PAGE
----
The foundations of management as an art and management as a science are evident in today's educational institutions and work organizations. Management as a science was primarily influenced by researchers in the area of scientific management, such as Frederick Taylor, and continues today in much of the empirical research on management issues. Management as an art has been influenced by scholars such as Henry Mintzberg and Peter Drucker, and is often evident in complex theories of management. Many scholars and practitioners blend art and science to more effectively cultivate managerial talent. This is evident in recent theories of management, research in workplaces, and education and development of managers.

SEE ALSO: Management Science ; Management Thought ; Organizational Behavior ; Research Methods and Processes ; Statistics

Marcia J. Simmering


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DuBrin, Andrew J. Essentials of Management. 6th ed. Peterborough, Ontario: Thomson South-Western, 2003.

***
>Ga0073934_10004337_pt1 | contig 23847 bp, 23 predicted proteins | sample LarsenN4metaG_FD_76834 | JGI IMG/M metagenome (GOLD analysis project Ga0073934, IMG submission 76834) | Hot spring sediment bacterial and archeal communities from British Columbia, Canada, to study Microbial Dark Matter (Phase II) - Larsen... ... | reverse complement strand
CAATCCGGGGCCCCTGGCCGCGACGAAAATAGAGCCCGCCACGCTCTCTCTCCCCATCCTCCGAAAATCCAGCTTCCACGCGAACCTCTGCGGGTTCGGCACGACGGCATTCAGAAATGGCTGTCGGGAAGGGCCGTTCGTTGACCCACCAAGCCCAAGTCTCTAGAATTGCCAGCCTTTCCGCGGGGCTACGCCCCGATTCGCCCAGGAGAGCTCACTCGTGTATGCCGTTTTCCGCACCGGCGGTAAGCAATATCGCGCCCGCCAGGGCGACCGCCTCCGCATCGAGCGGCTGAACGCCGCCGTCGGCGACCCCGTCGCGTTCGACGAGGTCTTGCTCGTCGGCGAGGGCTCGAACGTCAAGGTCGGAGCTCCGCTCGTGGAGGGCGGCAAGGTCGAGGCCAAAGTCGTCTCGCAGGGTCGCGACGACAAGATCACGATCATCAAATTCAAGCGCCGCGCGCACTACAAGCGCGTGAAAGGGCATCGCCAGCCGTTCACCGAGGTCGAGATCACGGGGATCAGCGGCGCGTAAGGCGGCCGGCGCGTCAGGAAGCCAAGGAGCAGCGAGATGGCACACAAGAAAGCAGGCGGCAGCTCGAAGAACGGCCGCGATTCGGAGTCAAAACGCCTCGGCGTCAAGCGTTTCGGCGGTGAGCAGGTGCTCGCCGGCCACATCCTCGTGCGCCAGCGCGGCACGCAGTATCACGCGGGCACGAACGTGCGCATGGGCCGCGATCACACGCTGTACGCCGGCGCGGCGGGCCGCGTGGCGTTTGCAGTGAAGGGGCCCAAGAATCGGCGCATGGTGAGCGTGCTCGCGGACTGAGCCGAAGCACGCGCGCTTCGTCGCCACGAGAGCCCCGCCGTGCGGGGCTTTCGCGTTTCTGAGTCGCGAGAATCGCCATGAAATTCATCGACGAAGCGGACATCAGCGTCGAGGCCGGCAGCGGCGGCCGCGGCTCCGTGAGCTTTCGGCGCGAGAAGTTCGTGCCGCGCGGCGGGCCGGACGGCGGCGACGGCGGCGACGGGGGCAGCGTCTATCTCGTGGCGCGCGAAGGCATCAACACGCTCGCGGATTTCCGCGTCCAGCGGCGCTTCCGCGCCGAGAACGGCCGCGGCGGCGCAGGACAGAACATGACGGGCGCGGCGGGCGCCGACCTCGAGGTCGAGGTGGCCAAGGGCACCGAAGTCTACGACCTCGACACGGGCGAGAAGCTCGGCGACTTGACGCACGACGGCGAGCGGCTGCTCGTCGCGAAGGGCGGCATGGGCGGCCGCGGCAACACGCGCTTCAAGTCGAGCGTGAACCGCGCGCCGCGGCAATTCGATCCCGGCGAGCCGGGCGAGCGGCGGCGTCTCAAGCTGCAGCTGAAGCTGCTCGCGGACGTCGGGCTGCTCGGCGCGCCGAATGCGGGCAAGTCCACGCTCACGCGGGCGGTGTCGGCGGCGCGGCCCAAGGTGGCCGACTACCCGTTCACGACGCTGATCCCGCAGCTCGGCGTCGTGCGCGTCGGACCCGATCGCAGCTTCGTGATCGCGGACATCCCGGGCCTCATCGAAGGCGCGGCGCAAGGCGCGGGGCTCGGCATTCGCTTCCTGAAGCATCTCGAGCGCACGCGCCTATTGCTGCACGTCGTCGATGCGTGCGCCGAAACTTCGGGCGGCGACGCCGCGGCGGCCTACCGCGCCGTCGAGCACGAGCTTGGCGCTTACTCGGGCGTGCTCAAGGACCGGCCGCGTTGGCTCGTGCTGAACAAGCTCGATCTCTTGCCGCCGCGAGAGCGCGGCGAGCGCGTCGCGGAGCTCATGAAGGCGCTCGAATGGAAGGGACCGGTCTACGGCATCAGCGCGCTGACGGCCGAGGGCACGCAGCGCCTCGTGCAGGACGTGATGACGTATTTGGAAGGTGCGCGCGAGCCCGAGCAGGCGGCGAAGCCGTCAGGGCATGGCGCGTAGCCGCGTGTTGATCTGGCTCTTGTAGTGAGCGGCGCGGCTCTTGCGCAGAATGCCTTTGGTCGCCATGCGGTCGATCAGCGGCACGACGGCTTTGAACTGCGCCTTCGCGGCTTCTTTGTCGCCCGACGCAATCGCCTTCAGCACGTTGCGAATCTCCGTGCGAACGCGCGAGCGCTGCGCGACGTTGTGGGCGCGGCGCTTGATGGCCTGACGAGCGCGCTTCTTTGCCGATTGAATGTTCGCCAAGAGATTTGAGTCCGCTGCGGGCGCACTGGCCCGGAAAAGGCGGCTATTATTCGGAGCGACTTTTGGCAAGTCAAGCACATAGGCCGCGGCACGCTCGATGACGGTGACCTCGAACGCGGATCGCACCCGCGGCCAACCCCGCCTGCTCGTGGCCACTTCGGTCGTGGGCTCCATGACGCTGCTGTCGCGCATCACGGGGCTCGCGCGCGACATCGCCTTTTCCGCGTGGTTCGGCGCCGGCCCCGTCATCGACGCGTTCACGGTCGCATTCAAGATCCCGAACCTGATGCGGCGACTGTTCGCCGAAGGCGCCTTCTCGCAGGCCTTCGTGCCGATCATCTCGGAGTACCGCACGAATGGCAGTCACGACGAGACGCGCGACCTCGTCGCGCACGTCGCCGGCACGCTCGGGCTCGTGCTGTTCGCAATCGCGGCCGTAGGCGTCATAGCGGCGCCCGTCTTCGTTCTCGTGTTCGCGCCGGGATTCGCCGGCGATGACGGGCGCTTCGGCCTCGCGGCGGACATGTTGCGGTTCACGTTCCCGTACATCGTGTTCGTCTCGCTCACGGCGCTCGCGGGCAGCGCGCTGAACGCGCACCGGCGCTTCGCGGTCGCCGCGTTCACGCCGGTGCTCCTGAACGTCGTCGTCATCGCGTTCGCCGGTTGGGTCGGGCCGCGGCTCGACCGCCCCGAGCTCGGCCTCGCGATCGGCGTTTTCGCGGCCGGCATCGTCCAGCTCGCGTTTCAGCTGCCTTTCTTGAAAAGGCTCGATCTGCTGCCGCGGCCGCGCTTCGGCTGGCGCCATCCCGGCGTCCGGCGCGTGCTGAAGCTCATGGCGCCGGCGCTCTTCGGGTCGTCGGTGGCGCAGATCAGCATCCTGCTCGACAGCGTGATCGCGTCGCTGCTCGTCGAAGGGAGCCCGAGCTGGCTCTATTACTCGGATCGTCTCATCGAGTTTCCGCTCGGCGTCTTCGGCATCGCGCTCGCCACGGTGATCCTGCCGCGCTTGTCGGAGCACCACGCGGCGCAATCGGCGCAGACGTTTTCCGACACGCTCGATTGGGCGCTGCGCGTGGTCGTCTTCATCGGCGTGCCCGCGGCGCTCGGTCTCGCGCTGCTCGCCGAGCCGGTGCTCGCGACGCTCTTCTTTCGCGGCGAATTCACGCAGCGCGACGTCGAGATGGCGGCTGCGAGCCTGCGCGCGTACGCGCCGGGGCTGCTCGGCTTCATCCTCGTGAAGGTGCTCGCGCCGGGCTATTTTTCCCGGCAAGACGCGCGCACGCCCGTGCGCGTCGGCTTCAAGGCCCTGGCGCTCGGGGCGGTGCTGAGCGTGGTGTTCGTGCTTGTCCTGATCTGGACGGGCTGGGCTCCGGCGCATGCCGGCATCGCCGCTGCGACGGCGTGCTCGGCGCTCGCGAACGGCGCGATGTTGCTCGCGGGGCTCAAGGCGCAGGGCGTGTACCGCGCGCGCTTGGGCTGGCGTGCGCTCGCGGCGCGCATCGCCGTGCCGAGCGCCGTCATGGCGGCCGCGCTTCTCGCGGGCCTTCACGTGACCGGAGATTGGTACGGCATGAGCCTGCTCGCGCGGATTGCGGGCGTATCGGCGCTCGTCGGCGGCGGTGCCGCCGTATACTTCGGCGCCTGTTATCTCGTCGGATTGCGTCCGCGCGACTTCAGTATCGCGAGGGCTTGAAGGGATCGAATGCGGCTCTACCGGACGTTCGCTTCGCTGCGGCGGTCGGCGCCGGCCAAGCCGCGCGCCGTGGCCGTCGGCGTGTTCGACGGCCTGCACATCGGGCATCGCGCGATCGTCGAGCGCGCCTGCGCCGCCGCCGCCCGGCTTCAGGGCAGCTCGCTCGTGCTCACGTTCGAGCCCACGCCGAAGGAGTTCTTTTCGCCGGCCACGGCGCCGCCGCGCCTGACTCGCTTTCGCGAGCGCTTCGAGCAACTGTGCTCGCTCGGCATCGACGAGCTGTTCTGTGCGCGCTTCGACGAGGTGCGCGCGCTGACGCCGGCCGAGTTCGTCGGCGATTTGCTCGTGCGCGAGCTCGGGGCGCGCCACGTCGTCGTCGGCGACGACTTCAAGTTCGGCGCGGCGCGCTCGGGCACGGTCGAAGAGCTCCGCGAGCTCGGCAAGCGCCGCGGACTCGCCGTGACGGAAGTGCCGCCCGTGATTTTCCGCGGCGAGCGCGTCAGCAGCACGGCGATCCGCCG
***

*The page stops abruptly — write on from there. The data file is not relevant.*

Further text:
Drucker, Peter F. The Essential Drucker. New York, NY: Harper Collins Publishers, 2001.

Jones, Gareth R., and George, Jennifer M. Contemporary Management. 4th ed. New York, NY: McGraw-Hill Irwin, 2006.

Kuhn, Thomas S. The Structure of Scientific Revolutions. 3rd ed. Chicago, IL: The University of Chicago Press, 1996.

Lilienthal, David E. Management: A Humanist Art. New York, NY: Colombia University Press, 1967.

Mintzberg, Henry. "The Manager's Job: Folklore and Fact." Harvard Business Review, July-August 1975, 56–62.

——. The Nature of Managerial Work. New York: Harper & Row, 1973.

Rue, Leslie W., and Byars, Lloyd L. Management: Skills and Applications. 10th ed. New York, NY: McGraw-Hill Irwin, 2003.